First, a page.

Sylvia Harris grew up in Richmond, Virginia during the 1960s. This was a time when desegregation led the headlines in the newspapers. As a first-hand experience of the process, it gave Harris a unique understanding of people and social systems. In 1975 she attained her Bachelors of Fine Arts in communication art and design from Virginia Commonwealth University. There is where she met AIGA Medalist Philip Meggs who gave her the first taste of the Kool-Aid we call design. After college, she moved to Boston, and that is where she would find her fire for design. In Boston, Sylvia landed a job at WGBH and worked directly with Chris Pullman. Chris became much more than a boss. He grew to become Sylvia's mentor and friends. Chris recognized her potential and in helping her explore the possibilities, he ended up leaving an impressionable mark on her career.
"He showed interest in my career, in me, and he gave me advice."
During late 1970 there weren't many persons of color doing the work that Chris was doing. So Harris had slim pickings when it came to impressionable mentors. Lucky for her there was Chris. In leaving his mark, Chris would soon help Sylvia find her path to Yale for graduate school. Before the trip to Yale Harris scored another job at The Architects Collaborative where she was introduced to environmental graphic for the first time. This job was a life changer because it set the tone for her later achievements.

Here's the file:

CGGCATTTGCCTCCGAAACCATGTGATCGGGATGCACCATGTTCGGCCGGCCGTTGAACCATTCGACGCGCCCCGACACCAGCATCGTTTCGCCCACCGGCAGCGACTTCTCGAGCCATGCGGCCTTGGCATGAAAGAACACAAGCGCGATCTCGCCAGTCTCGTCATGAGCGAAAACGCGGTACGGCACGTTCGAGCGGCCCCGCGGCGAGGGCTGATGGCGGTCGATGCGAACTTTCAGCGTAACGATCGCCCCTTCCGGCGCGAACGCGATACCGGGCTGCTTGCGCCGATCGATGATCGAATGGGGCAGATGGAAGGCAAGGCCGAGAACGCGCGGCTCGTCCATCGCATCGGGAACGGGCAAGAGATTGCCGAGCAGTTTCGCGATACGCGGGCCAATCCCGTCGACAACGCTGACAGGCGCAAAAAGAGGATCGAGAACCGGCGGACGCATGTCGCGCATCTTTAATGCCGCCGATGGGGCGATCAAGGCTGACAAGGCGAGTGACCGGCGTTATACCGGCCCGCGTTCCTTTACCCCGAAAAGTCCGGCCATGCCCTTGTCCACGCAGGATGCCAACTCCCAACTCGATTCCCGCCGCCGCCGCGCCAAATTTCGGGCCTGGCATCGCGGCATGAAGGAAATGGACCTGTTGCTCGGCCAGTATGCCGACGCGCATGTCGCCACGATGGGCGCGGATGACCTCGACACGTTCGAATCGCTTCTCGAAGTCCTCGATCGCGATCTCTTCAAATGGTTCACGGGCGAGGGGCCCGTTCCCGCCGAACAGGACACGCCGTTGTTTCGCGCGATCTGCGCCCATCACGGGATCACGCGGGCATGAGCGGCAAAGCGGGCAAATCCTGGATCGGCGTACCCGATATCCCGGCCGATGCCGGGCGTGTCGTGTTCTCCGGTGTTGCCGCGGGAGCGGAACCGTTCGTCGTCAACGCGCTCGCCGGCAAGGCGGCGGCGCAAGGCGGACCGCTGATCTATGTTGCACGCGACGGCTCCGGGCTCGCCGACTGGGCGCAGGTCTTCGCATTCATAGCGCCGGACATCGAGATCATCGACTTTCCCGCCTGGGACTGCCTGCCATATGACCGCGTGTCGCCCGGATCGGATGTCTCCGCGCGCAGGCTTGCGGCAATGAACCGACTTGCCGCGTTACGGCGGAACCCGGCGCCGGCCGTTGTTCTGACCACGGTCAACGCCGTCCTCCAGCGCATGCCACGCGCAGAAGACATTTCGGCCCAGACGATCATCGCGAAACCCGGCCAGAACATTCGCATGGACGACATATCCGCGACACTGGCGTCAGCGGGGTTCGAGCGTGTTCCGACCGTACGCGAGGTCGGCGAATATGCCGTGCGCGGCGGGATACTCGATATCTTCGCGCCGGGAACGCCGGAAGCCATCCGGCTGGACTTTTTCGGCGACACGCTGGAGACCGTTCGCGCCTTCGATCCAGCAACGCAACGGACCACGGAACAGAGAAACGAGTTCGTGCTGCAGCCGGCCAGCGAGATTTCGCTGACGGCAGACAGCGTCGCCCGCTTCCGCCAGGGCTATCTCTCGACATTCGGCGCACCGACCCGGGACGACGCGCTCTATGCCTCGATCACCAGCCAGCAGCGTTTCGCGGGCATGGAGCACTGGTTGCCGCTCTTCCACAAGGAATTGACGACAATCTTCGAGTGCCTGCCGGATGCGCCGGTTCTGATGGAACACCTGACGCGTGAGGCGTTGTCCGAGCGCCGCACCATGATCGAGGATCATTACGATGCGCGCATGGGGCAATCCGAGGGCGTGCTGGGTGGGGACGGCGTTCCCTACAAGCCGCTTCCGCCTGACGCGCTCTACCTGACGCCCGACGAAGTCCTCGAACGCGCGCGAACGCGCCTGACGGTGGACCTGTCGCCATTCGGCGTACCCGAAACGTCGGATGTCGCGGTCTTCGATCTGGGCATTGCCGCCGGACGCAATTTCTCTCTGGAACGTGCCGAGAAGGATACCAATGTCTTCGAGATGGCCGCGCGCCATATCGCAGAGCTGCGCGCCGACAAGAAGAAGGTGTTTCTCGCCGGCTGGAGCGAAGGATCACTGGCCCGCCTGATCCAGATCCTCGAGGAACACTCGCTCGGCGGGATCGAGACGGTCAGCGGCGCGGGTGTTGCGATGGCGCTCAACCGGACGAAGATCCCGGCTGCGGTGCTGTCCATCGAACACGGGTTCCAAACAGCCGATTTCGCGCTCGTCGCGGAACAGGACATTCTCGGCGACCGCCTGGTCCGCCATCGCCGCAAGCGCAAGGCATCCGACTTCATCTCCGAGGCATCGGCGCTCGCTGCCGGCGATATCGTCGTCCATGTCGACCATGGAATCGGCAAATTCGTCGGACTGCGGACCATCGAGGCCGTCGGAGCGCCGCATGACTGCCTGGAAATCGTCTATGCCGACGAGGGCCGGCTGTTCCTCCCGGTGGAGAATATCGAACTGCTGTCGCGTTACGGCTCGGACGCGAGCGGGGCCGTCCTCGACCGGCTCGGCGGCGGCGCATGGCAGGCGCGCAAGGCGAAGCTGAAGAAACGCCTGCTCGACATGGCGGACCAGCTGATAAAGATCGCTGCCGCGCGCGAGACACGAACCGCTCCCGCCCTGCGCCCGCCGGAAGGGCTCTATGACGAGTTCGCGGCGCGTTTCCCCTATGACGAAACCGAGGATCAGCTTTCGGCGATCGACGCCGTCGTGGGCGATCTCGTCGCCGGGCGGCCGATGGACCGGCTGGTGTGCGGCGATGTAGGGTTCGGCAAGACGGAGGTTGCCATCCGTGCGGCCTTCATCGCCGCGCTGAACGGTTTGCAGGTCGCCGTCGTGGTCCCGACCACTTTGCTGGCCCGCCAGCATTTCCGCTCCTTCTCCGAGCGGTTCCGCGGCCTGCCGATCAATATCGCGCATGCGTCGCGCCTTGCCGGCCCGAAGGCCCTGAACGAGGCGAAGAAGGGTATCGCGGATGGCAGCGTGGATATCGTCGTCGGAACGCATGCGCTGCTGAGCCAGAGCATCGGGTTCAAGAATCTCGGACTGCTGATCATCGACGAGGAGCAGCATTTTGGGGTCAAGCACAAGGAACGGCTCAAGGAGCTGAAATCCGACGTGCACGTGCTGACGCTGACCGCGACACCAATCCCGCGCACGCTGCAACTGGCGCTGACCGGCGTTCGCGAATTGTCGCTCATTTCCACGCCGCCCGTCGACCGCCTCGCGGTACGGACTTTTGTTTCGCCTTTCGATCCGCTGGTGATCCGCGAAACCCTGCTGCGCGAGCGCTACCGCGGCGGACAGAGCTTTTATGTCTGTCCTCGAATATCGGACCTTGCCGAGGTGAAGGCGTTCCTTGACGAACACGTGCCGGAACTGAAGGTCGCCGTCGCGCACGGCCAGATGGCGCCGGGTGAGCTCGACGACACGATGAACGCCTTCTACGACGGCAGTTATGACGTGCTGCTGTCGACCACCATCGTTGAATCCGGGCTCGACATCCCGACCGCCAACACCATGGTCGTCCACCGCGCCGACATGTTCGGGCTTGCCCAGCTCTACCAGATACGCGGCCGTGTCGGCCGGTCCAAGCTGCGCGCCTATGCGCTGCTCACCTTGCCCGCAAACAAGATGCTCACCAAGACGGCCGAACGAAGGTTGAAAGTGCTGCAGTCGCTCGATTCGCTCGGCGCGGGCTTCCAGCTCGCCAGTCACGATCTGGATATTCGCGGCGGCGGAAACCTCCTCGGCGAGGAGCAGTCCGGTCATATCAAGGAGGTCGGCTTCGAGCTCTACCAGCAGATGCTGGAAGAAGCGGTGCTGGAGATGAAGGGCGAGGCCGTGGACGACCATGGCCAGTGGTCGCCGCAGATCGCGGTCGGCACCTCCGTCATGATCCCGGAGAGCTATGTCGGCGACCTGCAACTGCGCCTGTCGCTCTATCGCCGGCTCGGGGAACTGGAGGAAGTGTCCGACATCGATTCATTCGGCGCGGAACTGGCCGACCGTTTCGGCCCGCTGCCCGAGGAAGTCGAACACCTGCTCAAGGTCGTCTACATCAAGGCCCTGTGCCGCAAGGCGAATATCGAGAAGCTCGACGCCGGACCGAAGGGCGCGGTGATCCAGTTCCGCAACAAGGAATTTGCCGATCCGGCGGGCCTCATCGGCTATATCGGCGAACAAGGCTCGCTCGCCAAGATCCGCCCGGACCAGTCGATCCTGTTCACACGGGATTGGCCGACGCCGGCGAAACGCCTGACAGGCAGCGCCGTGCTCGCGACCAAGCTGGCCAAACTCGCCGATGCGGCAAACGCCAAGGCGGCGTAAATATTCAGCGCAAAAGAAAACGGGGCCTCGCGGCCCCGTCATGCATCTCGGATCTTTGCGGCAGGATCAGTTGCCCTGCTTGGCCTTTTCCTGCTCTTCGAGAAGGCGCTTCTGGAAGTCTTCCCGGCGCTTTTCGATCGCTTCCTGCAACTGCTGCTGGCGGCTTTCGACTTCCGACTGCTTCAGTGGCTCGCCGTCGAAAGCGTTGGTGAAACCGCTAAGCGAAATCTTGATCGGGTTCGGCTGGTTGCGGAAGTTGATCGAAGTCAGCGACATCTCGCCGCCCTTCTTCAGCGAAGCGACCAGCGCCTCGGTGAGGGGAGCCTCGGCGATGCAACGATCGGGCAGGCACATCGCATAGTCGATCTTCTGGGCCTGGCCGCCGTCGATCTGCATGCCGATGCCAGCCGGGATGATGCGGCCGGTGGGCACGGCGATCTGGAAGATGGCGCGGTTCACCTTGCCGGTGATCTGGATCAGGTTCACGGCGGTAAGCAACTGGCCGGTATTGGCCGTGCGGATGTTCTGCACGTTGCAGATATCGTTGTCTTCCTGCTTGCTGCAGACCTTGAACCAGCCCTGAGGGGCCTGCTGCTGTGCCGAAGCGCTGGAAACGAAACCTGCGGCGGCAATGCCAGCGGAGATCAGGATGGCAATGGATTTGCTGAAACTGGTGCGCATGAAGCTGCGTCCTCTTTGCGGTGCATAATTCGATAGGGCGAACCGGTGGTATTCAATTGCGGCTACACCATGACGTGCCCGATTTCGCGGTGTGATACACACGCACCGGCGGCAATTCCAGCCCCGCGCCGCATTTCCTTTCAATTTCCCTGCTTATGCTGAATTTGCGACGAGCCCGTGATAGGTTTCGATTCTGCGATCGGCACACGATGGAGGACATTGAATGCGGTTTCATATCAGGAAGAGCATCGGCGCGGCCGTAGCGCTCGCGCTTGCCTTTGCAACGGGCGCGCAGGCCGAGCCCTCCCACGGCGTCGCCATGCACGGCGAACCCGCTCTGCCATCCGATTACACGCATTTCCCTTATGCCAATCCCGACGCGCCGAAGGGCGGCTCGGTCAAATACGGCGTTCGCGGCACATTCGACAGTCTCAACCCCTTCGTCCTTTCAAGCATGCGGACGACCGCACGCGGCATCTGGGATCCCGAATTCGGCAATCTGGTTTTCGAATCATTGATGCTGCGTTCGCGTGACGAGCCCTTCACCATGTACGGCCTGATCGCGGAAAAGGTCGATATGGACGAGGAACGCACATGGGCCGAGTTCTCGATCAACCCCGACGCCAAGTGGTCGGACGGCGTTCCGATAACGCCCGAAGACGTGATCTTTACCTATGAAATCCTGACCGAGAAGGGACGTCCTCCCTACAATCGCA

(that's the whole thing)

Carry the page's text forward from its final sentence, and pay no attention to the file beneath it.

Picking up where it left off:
Sylvia finally left The Architects Collaborative because she believed she didn't know enough about design. From the advice, she received from Chris; Harris went to Yale where she earned a Master of Fine Arts in Graphic Design. In 1980 she along with Juanita Dugdale and David Gipson cofounded Two Twelve Associates a design consulting firm in New York City. Just like any successful company projects grow and in that growth Harris also grew. David explained:
"She relentlessly explored how to use all of the tools in a designer's toolkit to create comprehensive public information systems."
This fire leads to her ground breaking work for Citibank, and it set the standard for human-centered automated customer service. In 1994 she started Sylvia Harris LLC after leaving Two Twelve. As her passion grew, she found her self-helping to solve problems for the nation's largest hospitals, universities, and civic agencies through systems planning, policy development, and innovation management. Sylvia is the brains behind the design of the United States Census Bureau, Census 2000 and that's where her experience from the 1960s help her to encourage under-represented citizens to participate.
On April 25, 2014, at the AIGA Centennial Gala, Harris was awarded the AIGA Medal. The medal is AIGA's most distinguished award, and it's the highest honor a designer can achieve from the organization.
This is the story of Sylvia Harris. A beautiful soul who loves a mark for many to follow for generations to come. May her story live on through the books and the hearts of the people she touched.
The following websites were used to as resources to help write this story.